Dekker broke his hand in early April, and despite being cleared to return before the San Antonio series, he never fully regained a rotation role. Harrell, meanwhile, seemed to fall out of D’Antoni’s rotation altogether after February for reasons unrelated to injury. Harrell didn't play at all in 12 of Houston’s 21 regular-season games in March and April, and even after a season-ending injury to backup center Nene in Game 4 vs. San Antonio, Harrell still wasn’t used in meaningful minutes. Some of what happened was outside of the Rockets’ control, of course, like Dekker’s injury. But the undisputable truth is that Houston had better team results when Dekker and Harrell played larger roles, thus lengthening the rotation. As such, their development is an obvious priority.
Should They Rest More?
Finally, there's the issue of rest. Harden (36.4 minutes, 81 games) and Trevor Ariza (34.7 minutes, 80 games) logged by far the most minutes on the team, and while their second-half declines weren’t as staggering as Gordon’s, there were clear signs of slippage.
Harden’s assists dropped from 11.8 to 10.6, while his shooting percentages of 44.8% from the field and 35.4% from behind the arc slipped to 43.6% and 34.0%, respectively. In late March, Harden tried to play through a sprained left (shooting) wrist and shot 29.9% (16.1% from three) over three games. Not coincidentally, that stretch became Houston’s only three-game losing streak of the season.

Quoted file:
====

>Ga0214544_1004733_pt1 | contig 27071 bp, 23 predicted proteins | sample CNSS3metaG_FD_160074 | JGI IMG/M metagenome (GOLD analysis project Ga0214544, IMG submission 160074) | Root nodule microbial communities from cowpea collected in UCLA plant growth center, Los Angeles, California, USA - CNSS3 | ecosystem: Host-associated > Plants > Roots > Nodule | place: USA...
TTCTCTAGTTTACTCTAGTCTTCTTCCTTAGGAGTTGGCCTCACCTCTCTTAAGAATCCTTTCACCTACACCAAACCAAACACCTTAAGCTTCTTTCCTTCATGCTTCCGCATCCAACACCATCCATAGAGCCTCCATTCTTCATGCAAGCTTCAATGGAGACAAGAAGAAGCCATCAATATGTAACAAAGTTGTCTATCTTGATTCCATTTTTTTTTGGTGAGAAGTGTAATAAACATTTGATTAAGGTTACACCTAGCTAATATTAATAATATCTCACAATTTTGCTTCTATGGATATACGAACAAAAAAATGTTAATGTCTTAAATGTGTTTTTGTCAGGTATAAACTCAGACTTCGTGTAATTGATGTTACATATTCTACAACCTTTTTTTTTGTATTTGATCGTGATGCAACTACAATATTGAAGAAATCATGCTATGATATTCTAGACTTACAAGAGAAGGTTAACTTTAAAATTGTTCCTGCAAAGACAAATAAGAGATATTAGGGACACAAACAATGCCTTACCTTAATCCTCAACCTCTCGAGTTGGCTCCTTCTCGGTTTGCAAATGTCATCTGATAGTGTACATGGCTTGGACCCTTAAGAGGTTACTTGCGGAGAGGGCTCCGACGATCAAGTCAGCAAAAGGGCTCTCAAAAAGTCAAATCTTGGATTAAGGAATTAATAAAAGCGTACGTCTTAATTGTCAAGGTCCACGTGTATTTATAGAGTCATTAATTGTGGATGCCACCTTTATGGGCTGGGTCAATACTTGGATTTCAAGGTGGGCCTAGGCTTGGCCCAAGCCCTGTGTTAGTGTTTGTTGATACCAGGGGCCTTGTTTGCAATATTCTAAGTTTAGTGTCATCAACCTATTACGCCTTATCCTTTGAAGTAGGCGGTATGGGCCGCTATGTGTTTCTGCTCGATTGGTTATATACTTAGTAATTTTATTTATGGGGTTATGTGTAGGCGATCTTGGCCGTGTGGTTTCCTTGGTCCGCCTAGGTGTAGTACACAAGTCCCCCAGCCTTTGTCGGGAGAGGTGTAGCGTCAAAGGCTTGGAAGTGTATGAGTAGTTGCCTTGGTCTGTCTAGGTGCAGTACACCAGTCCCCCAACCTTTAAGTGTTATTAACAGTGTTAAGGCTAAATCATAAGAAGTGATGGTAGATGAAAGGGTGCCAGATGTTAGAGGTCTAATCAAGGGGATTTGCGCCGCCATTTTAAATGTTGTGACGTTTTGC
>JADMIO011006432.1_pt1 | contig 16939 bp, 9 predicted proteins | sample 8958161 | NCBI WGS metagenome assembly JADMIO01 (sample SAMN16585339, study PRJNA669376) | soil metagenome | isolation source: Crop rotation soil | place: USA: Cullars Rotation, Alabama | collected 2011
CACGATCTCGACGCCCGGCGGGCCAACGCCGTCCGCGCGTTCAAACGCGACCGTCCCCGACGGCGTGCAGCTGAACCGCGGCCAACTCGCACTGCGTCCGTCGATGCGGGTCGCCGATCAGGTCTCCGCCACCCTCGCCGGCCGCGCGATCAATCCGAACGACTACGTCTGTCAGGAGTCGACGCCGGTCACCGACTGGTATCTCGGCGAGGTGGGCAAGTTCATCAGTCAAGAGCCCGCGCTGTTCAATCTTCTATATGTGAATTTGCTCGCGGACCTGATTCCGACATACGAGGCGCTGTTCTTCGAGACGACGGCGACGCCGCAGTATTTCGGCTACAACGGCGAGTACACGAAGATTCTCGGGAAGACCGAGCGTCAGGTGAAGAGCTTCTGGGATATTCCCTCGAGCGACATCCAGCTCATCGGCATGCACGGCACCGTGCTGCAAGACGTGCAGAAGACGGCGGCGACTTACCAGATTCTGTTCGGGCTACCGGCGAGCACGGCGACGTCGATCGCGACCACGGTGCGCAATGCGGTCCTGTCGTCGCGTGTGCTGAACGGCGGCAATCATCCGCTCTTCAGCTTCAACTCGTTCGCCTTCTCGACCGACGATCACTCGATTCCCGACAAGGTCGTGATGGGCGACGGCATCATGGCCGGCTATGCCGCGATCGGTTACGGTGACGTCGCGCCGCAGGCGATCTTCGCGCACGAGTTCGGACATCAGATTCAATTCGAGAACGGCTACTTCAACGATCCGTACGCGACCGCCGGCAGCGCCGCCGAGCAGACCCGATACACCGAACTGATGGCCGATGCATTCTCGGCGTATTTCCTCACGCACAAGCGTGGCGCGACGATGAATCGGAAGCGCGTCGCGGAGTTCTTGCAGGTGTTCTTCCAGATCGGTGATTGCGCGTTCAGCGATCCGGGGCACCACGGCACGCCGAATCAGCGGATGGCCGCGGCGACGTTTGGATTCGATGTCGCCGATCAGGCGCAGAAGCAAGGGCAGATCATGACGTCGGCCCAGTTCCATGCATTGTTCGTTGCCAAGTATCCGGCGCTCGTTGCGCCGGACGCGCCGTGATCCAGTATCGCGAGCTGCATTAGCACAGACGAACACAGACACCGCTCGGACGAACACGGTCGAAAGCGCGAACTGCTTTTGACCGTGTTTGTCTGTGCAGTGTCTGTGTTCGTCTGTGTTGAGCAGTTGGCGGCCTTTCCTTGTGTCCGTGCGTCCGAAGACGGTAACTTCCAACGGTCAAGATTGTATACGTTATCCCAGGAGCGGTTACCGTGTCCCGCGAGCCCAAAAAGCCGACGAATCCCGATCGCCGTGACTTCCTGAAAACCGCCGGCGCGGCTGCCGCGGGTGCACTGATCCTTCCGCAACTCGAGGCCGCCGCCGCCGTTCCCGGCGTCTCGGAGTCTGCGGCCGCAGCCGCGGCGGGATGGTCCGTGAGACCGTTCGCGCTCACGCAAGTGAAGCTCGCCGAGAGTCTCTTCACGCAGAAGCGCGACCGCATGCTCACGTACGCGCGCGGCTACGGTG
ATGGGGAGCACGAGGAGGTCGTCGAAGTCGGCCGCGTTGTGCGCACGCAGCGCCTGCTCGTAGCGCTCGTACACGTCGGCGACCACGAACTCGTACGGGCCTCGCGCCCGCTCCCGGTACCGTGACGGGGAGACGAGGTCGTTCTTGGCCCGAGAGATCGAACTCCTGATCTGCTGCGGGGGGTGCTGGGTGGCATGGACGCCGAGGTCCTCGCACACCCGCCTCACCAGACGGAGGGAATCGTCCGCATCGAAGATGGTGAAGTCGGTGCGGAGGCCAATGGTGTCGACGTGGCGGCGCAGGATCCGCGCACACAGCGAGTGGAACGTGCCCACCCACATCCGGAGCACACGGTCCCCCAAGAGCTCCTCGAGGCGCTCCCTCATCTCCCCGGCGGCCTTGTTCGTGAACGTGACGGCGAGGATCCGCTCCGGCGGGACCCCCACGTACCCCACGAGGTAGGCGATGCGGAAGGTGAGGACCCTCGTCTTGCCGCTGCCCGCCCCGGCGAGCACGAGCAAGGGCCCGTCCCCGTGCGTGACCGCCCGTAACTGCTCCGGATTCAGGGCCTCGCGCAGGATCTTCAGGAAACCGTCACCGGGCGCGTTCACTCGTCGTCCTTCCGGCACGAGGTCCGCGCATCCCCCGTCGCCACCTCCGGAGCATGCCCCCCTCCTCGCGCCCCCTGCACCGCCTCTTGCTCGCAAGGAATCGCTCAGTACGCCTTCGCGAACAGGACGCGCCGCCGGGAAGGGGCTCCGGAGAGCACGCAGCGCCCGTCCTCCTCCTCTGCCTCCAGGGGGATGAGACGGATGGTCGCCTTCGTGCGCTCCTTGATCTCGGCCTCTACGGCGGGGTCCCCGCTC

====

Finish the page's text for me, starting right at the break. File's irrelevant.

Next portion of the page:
Meanwhile, Ariza dropped off from a 43.6% shooting percentage and 38.1% behind the arc in the first 40 games to 37.9% and 30.3%, respectively, over the final 42.
Perhaps appropriately, D’Antoni acknowledged after the San Antonio series that he was open to rethinking his rest policy — or lack thereof — next season.
The funny thing about all the criticism over “effort” late in the San Antonio series is that strong effort was the only reason the Rockets weren’t eliminated earlier.
Before the Game 6 flop, Houston’s defense actually ranked as the third-best in the playoffs. That’s why they were able to eliminate Westbrook’s Thunder in five games, despite shooting just 28% from behind the arc as a team. That’s largely how they were able to battle the 61-win Spurs to a draw through the end of regulation in Game 5, including a nearly-six-minute stretch in the fourth quarter of Game 5 when the Spurs literally didn’t score a single point. They wanted it and played very hard.
In the end, despite the popular narratives, Houston’s undoing wasn’t a shortcoming of leadership or desire. And it certainly wasn’t Harden, whose season-long brilliance (29.1 points, 11.2 assists, 8.1 rebounds) is the biggest reason why the Rockets were so competitive in the first place. Their undoing was simply a lack of talent, depth, and execution in comparison to the 61-win Spurs, and many of the trends that led to Houston's demise were visible for weeks and months beforehand.
In other words, they just weren’t good enough. With a pivotal offseason approaching in which the Rockets have all players but Nene under contract along with potential to create significant salary cap room, the process begins now for Morey and D’Antoni to determine how best to fix that.